Patient engagement in the management of their own health is lousy at best.
We as patients tend to see the doctor only when absolutely needed.
In public health systems like the UK NHS, it often takes so long to get an appointment that people put off a visit altogether.
Today the patient-doctor interaction is periodic and inconsistent, and this is the pattern that most people adopt with regard to the monitoring of their health.
Wearables and mHealth however, look set to change this by engaging patients in their own health and well-being.
Suddenly, healthcare has been democratised, and given our general reluctance or lack of access to medical care teams, this is surely a good thing.
The growth of medical wearables
The use of wearable medical devices has rocketed.
Latest reports show that the use of medical monitoring devices and wearable technology has tripled in the last four years.
In the US, 30 per cent of adults are now wearing some sort of wearable sensor to track their health and well-being for example, to monitor more high-level health conditions such as blood pressure, blood sugar levels, or ECG (heart rhythm and activity).
These IoT devices include hospital-prescribed equipment or the more familiar Fitbit or smartwatches which many people use to check more basic, general fitness and wellbeing signs.
Whatever the use, the wearable medical device market is expected to be worth $174 billion by 2030.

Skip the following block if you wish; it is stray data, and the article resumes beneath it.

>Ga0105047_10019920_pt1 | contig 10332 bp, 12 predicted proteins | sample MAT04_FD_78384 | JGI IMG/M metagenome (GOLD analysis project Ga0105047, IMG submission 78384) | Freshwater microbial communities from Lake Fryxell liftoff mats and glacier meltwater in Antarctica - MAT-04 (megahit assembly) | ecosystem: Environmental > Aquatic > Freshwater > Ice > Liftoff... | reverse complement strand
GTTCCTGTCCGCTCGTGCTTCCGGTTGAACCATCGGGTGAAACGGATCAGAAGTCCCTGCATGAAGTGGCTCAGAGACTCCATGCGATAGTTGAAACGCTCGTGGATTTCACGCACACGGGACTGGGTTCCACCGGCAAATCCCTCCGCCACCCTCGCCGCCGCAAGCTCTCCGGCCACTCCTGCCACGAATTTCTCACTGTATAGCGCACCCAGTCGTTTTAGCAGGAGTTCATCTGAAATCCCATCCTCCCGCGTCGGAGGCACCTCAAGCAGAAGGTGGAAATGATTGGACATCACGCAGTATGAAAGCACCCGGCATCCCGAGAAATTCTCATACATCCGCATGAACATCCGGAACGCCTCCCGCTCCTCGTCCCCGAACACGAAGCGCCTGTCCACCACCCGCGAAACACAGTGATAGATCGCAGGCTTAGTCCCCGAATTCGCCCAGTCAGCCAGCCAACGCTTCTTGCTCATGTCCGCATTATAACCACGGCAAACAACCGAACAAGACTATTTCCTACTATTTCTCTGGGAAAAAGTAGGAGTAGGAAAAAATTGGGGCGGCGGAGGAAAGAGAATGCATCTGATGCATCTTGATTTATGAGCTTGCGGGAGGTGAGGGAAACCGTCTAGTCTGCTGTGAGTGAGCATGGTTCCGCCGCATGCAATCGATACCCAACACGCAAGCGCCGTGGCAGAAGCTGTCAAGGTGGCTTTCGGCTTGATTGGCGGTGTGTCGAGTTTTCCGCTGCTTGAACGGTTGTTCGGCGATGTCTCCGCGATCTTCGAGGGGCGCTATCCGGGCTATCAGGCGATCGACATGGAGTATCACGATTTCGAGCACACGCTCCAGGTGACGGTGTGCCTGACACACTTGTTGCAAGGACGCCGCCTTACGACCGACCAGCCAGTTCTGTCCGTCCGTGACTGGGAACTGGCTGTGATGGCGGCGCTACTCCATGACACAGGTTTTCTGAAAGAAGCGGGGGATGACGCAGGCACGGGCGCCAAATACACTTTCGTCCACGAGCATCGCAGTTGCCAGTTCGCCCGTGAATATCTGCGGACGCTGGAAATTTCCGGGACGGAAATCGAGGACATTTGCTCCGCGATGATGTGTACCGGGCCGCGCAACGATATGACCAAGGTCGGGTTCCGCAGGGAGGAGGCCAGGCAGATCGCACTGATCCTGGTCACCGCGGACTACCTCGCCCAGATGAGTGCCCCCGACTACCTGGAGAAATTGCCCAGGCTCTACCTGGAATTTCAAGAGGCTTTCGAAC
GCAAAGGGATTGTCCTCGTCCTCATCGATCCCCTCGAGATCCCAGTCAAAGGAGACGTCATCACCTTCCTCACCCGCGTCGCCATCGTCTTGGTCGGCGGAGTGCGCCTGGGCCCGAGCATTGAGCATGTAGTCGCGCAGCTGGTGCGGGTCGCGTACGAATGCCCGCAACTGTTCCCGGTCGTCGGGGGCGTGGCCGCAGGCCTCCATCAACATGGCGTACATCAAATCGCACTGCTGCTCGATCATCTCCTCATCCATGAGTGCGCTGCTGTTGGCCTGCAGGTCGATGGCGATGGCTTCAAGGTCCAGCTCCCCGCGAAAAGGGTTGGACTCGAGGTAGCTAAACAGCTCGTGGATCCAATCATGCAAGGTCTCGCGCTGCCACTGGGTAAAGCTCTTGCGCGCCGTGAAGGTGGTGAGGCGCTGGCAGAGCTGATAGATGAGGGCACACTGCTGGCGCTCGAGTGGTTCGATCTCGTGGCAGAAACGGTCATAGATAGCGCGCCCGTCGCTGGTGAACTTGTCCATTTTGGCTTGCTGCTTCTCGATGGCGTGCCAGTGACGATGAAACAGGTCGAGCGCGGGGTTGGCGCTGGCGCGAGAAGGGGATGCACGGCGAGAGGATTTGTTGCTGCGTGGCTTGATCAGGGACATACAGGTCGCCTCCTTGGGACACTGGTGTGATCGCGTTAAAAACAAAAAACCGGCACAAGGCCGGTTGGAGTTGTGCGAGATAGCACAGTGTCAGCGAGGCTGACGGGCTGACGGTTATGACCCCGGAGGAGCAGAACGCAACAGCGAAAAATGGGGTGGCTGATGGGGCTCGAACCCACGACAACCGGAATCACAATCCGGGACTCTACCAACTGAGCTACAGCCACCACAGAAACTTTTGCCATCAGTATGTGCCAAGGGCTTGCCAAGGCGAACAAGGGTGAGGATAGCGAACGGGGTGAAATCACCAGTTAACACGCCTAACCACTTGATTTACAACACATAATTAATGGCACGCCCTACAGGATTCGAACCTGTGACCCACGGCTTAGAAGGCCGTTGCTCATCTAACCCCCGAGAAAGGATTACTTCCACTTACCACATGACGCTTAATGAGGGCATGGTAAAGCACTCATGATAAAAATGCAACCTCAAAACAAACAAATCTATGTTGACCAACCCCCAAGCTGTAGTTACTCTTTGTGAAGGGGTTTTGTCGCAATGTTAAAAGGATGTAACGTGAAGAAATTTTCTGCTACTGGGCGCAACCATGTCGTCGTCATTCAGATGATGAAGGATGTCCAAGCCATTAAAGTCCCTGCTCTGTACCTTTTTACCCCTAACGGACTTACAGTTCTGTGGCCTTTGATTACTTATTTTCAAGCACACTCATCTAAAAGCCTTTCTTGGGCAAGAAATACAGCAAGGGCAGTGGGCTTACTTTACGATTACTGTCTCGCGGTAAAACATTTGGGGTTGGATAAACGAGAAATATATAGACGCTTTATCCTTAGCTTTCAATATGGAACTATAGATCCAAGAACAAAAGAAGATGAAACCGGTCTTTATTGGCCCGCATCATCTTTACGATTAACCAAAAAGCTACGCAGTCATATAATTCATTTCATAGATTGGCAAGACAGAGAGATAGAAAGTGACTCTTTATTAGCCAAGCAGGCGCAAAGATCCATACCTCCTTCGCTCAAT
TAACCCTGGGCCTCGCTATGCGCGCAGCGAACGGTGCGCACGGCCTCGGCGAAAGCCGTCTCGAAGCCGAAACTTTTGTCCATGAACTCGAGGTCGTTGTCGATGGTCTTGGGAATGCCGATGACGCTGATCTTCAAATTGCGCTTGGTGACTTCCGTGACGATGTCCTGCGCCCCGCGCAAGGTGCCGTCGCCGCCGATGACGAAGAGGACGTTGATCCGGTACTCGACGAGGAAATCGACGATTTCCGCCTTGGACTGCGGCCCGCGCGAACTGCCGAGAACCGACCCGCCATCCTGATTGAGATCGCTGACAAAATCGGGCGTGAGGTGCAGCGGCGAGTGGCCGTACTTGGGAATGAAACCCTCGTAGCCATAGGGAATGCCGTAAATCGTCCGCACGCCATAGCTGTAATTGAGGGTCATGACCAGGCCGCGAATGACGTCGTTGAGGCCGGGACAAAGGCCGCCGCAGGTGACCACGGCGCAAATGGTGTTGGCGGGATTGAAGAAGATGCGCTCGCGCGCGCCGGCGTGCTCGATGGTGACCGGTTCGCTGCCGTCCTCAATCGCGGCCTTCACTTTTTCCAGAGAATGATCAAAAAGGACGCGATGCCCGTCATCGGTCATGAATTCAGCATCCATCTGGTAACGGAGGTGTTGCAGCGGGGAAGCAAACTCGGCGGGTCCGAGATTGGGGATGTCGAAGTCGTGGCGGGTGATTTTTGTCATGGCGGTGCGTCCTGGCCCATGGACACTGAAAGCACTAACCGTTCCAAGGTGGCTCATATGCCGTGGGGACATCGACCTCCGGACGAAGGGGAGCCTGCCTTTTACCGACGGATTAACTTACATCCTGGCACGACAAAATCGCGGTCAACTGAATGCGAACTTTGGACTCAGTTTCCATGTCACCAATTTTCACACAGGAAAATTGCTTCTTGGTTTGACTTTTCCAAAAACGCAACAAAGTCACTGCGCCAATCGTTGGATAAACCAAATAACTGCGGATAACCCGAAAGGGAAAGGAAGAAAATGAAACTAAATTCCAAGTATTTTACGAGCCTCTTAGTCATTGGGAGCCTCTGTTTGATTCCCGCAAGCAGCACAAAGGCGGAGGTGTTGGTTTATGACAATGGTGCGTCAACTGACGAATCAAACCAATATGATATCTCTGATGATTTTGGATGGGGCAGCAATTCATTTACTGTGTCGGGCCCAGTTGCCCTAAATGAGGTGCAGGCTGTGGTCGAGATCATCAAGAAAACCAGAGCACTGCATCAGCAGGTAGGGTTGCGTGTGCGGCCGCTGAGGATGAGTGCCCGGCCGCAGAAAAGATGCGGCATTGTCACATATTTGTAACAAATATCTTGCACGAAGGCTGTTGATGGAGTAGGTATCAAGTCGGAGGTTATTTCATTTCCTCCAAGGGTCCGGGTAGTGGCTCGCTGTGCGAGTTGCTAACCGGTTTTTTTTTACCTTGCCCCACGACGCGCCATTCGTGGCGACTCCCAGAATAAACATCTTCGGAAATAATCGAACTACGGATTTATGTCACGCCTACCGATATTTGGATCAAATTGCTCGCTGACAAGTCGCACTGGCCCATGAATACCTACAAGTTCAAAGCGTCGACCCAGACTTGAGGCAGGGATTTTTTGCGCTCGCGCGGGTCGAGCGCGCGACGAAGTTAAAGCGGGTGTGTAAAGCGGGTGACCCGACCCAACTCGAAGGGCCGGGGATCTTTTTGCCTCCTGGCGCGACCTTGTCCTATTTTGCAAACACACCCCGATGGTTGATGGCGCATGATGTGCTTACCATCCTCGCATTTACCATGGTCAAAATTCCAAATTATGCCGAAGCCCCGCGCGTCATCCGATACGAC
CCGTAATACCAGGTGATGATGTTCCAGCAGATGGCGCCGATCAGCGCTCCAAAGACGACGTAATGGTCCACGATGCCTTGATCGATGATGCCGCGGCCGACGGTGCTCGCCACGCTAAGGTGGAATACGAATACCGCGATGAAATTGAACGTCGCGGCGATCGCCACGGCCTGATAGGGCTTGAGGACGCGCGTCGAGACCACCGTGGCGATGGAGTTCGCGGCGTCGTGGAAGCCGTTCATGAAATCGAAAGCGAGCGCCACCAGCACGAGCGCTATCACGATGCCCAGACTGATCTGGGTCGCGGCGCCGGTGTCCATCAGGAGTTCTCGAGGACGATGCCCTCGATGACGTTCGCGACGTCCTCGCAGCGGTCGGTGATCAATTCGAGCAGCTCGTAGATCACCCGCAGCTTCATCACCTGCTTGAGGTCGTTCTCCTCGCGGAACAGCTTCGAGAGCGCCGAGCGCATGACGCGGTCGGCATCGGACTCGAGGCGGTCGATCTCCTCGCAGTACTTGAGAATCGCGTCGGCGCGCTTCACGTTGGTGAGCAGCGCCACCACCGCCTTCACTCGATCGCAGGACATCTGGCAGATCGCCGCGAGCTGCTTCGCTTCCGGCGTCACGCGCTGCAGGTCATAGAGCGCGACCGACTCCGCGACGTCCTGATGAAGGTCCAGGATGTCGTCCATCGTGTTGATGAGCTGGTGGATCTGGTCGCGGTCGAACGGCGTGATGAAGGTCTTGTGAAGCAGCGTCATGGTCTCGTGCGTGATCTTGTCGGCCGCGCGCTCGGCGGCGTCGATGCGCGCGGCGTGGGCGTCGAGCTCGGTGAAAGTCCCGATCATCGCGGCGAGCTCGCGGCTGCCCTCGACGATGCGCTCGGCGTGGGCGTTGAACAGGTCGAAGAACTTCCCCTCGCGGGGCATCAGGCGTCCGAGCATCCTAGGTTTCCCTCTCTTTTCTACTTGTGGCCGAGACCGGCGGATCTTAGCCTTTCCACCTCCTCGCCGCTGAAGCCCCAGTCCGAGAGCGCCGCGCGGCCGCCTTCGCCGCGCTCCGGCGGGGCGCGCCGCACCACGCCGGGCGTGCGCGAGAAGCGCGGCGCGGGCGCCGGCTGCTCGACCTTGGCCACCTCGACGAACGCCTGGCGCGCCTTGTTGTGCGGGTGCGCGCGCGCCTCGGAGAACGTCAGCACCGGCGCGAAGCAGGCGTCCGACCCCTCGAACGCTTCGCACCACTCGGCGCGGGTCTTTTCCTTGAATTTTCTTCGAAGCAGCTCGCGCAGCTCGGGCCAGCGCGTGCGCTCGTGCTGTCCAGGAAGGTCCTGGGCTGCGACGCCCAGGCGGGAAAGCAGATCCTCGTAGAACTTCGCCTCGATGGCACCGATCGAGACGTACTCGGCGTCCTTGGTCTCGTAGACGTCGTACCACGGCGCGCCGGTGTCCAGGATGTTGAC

Then, last month the Australian Government launched the My Health Record (MHR) app for Australians to upload and share their personal medical sensor data for clinical teams to access as well as be able to view their health information via their smartwatch and mobile devices.
There are many obvious benefits to patients and hospital staff, with individuals being able to remotely monitor their health and well-being via hospital assigned medical equipment.
However, as with any remote device operating over WiFi or a public network, with this comes a greater risk of the device being hacked.
For healthcare settings the growth in IoT wearable devices being used in patients’ homes, which are communicating back to the hospital network, is increasing the complexity of hospitals’ connected environments, and expanding its attack surface, heightening the risk of a cyber-attack.
Growth in other medical devices
Medical wearables are not the only form of medical technology growing quickly in adoption and widescale use.
In 2021, traditional medical device sales grew by an impressive 18 per cent over the prior year as the industry recovered from COVID and set about achieving greater levels of automation via technology.
The range and variety of medical devices in use today is extensive.
Everything from simple patient telemetry systems that measure pulse, oxygenation, blood pressure and ECG, to large X-Ray, CT and PET scanners, to robotic surgical systems, to pharmacy and delivery robots that transport drugs and labs across hospitals, to radiotherapy and chemotherapy systems that treat patients or infusion pumps that administer medications
Today, 75 per cent of IP connected endpoints in hospitals are unmanaged by IT, and most of these endpoints comprise of legacy medical and other healthcare IoT devices.
Of concern, is that these systems are rarely if ever patched against known security vulnerabilities and could be used as an infiltration route or ‘foothold’ on hospital networks.
Connected medical devices also pose a growing and significant patient safety risk.
These devices are often connected to the patient on one side, and to the network on the other side, placing patients in extreme risk if medical devices are compromised by hackers.